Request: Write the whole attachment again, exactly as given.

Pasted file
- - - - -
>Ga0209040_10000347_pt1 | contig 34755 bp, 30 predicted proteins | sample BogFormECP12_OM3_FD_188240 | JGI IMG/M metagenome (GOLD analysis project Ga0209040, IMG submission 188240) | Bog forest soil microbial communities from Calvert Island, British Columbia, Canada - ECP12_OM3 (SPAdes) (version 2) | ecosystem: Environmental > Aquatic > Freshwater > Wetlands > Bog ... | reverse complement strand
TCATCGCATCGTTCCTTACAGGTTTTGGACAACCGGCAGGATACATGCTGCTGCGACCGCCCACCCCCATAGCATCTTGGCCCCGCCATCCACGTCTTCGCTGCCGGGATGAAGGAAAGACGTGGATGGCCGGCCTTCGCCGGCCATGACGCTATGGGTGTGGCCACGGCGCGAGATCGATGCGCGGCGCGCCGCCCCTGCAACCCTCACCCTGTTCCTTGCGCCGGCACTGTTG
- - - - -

>Ga0209040_10000347_pt1 | contig 34755 bp, 30 predicted proteins | sample BogFormECP12_OM3_FD_188240 | JGI IMG/M metagenome (GOLD analysis project Ga0209040, IMG submission 188240) | Bog forest soil microbial communities from Calvert Island, British Columbia, Canada - ECP12_OM3 (SPAdes) (version 2) | ecosystem: Environmental > Aquatic > Freshwater > Wetlands > Bog ... | reverse complement strand
TCATCGCATCGTTCCTTACAGGTTTTGGACAACCGGCAGGATACATGCTGCTGCGACCGCCCACCCCCATAGCATCTTGGCCCCGCCATCCACGTCTTCGCTGCCGGGATGAAGGAAAGACGTGGATGGCCGGCCTTCGCCGGCCATGACGCTATGGGTGTGGCCACGGCGCGAGATCGATGCGCGGCGCGCCGCCCCTGCAACCCTCACCCTGTTCCTTGCGCCGGCACTGTTG